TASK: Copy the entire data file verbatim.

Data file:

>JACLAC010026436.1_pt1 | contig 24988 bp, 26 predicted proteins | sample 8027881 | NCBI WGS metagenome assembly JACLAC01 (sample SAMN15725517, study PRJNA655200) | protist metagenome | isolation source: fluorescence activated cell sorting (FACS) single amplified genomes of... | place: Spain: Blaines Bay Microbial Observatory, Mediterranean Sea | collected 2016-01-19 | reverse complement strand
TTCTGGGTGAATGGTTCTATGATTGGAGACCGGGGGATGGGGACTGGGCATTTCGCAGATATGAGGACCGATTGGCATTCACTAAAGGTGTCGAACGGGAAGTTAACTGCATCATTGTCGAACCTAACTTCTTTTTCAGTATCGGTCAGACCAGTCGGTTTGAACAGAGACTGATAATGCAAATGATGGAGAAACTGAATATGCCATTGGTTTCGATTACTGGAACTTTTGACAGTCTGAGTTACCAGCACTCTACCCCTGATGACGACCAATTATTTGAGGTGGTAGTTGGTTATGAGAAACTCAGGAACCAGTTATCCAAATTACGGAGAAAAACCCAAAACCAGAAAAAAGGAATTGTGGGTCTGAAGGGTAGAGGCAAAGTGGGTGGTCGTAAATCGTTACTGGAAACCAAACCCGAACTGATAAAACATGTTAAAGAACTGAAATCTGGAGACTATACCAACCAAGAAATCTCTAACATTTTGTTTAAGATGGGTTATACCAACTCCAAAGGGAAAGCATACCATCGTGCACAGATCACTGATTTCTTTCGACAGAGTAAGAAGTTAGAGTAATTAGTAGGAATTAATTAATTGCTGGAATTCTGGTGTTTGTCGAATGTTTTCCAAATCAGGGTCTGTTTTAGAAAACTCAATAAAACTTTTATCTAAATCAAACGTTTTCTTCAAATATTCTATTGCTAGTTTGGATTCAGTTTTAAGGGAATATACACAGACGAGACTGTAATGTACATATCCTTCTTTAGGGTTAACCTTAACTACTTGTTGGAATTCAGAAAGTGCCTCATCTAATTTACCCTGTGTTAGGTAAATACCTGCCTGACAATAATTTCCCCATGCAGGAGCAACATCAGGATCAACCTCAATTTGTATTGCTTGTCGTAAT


>JACLAC010026436.1_pt1 | contig 24988 bp, 26 predicted proteins | sample 8027881 | NCBI WGS metagenome assembly JACLAC01 (sample SAMN15725517, study PRJNA655200) | protist metagenome | isolation source: fluorescence activated cell sorting (FACS) single amplified genomes of... | place: Spain: Blaines Bay Microbial Observatory, Mediterranean Sea | collected 2016-01-19 | reverse complement strand
TTCTGGGTGAATGGTTCTATGATTGGAGACCGGGGGATGGGGACTGGGCATTTCGCAGATATGAGGACCGATTGGCATTCACTAAAGGTGTCGAACGGGAAGTTAACTGCATCATTGTCGAACCTAACTTCTTTTTCAGTATCGGTCAGACCAGTCGGTTTGAACAGAGACTGATAATGCAAATGATGGAGAAACTGAATATGCCATTGGTTTCGATTACTGGAACTTTTGACAGTCTGAGTTACCAGCACTCTACCCCTGATGACGACCAATTATTTGAGGTGGTAGTTGGTTATGAGAAACTCAGGAACCAGTTATCCAAATTACGGAGAAAAACCCAAAACCAGAAAAAAGGAATTGTGGGTCTGAAGGGTAGAGGCAAAGTGGGTGGTCGTAAATCGTTACTGGAAACCAAACCCGAACTGATAAAACATGTTAAAGAACTGAAATCTGGAGACTATACCAACCAAGAAATCTCTAACATTTTGTTTAAGATGGGTTATACCAACTCCAAAGGGAAAGCATACCATCGTGCACAGATCACTGATTTCTTTCGACAGAGTAAGAAGTTAGAGTAATTAGTAGGAATTAATTAATTGCTGGAATTCTGGTGTTTGTCGAATGTTTTCCAAATCAGGGTCTGTTTTAGAAAACTCAATAAAACTTTTATCTAAATCAAACGTTTTCTTCAAATATTCTATTGCTAGTTTGGATTCAGTTTTAAGGGAATATACACAGACGAGACTGTAATGTACATATCCTTCTTTAGGGTTAACCTTAACTACTTGTTGGAATTCAGAAAGTGCCTCATCTAATTTACCCTGTGTTAGGTAAATACCTGCCTGACAATAATTTCCCCATGCAGGAGCAACATCAGGATCAACCTCAATTTGTATTGCTTGTCGTAAT